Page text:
Latest Cenozoic Stories
A multinational team of scientists led by the Max Planck Institute for Evolutionary Anthropology has sequenced nuclear and mitochondrial DNA extracted from the leg of an early modern human found in the Tianyuan Cave near Beijing, China.
Many researchers believe that one of the pivotal events in becoming human was the development of terrestrial bipedalism, or the ability to walk on two legs.
A new study, led by Vanderbilt University, reveals that American lions and saber-toothed cats that roamed the North American continent in the last Pleistocene were living well off the fat of the land.
One of the major features of the Australian Archaeological Association's Conference at the University of Wollongong this week was the unveiling of the face of Homo floresiensis – popularly known as the "Hobbit."
Scientists have searched for the origin of modern human behavior and technological advancement among our early African ancestors for a long time.
A team of anthropologists, led by the University of Toronto, has found evidence that human ancestors used stone tipped weapons for hunting 500,000 years ago, 200,000 years earlier than previously thought.
Our ancestors about 3.5 million years ago had a diet that mainly consisted of tropical grasses and sedges, according to a new study.
The most comprehensive analysis to date of Australopithecus afarensis shoulder blades indicates a partially arboreal lifestyle.
Wits' scientists are part of the most comprehensive research to come out of Olduvai in East Africa since the early 1980s
An international team of scientists has reconstructed the dietary preferences of 3 groups of hominins found in South Africa.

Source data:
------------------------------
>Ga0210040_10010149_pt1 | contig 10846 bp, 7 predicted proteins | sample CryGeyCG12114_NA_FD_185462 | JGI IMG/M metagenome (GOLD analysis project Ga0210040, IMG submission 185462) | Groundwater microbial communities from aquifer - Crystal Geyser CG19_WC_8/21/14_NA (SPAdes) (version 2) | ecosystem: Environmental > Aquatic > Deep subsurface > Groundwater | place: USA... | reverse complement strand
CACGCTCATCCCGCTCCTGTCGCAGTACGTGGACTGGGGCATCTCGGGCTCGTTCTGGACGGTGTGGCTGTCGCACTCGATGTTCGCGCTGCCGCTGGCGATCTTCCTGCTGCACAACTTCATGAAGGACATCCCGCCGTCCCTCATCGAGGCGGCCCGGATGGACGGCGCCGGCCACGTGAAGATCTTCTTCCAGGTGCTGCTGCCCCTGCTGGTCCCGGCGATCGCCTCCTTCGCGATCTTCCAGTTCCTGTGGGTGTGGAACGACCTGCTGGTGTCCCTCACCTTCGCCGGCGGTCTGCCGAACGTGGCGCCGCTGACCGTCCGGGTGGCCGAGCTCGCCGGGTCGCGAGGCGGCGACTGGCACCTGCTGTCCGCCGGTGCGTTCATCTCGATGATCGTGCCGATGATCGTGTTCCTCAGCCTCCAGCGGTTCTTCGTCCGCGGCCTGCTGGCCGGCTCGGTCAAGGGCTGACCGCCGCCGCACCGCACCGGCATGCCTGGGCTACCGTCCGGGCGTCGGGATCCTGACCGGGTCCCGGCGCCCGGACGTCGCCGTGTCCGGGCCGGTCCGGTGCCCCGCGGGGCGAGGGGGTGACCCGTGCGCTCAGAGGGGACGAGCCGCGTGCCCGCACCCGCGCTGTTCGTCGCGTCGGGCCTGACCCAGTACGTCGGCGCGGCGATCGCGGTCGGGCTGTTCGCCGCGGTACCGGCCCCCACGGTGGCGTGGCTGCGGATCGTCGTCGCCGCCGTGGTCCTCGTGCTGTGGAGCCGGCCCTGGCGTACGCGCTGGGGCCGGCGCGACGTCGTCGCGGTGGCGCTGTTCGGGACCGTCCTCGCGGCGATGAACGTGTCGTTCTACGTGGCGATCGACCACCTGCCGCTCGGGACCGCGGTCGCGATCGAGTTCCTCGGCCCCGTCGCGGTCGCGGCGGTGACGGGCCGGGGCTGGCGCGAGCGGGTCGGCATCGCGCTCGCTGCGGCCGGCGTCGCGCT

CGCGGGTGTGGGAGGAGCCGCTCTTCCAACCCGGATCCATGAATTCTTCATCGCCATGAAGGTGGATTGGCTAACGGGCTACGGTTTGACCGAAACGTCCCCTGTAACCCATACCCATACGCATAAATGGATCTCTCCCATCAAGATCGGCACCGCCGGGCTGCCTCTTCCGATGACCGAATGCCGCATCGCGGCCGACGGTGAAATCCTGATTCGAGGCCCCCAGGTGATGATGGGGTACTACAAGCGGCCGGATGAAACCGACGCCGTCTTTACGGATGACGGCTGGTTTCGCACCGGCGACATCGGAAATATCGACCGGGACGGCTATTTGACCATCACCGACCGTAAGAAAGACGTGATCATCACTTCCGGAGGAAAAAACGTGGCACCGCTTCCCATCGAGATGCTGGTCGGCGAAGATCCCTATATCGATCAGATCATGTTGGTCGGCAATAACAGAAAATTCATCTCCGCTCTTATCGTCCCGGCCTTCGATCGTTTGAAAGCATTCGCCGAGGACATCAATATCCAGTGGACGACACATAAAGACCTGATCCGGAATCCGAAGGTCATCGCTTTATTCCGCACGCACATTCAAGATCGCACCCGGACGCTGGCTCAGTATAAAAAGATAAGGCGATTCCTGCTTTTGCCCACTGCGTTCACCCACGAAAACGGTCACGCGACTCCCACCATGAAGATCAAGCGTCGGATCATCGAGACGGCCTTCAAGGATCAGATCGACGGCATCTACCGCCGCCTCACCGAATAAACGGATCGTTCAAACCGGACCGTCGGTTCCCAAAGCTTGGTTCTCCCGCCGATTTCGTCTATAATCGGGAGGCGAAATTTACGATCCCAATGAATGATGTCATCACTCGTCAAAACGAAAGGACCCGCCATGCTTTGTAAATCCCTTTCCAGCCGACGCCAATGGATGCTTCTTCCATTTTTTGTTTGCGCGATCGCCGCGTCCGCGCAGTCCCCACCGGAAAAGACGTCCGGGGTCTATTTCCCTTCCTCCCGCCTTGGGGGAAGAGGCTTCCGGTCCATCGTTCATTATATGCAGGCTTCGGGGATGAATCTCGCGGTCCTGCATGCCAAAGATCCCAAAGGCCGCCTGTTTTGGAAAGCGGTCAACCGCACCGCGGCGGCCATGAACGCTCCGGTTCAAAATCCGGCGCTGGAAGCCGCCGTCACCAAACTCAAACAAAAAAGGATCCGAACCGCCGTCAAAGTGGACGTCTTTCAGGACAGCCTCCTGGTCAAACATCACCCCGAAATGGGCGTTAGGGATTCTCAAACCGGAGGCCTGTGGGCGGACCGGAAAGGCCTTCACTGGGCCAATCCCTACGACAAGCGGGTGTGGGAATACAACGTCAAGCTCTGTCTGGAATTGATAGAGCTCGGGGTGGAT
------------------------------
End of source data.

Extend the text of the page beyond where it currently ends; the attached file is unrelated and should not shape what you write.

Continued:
Mapinguari The mapinguari or mapinguary is an ape-like cryptid said to inhabit the Amazon rainforests of Brazil and Bolivia. It is also known as the Isnashi. Several attempts to find physical evidence that the creature exists have been conducted. Samples have been gathered, but when analyzed it was found to be from known animals and some of the castings of tracks were inconclusive. Native folklore has described the creature as having only one eye, long claws, backward feet, a...
Palaeovespa is a genus of wasps that holds seven species, all of which are extinct. Two of the species were discovered in Baltic amber deposits from Europe dating back to the middle Eocene era, while the other five were found in Florissant Formation amber from the Priabonian stage era in Colorado in the United States. This genus, and four of its species, was first described in 1906 by Dr. Theodore Cockerell in the Bulletin of the Museum of Comparative Zoology. Cockerell described all but one...
Australopithecus garhi is a gracile australopithecine species whose fossils were discovered in 1996 by a research team led by Ethiopian paleontologist Berhane Asfaw ad Tim White, an American paleontologist. The remains are believed to be a human ancestor species and most likely the direct ancestor to the human genus Homo. Tim White was the scientist to find the first of the key A. garhi fossils in 1996 within the Bouri Formation found in the Middle Awash of Ethiopia’s Afar Depression....
Australopithecus africanus was an early hominid, an australopithecine that lived between roughly 3.03 and 2.04 million years ago in the later Pliocene and early Pleistocene. Au. africanus was of slender build and was thought to have been a direct ancestor of modern humans. Fossil remains signify that Au. africanus was considerably more like modern humans that Au. afarensis, with a more human-like cranium permitting a larger brain and more humanoid facial features. This hominid has only been...
The Neanderthals or Neandertals are an extinct species or subspecies of the genus Homo which is closely related to modern humans. They are known from fossils, dating back from the Pleistocene period, which have been found in Europe and parts of western and central Asia. The species gets its name from Neandertal, “Neander’s Valley”, the location in Germany where it was first uncovered. Neanderthals are classified either as a subspecies of Homo sapiens or as a distinct species of the...
- Forsooth! indeed! originally a parenthetical phrase used in repeating the words of another with more or less contempt or disdain.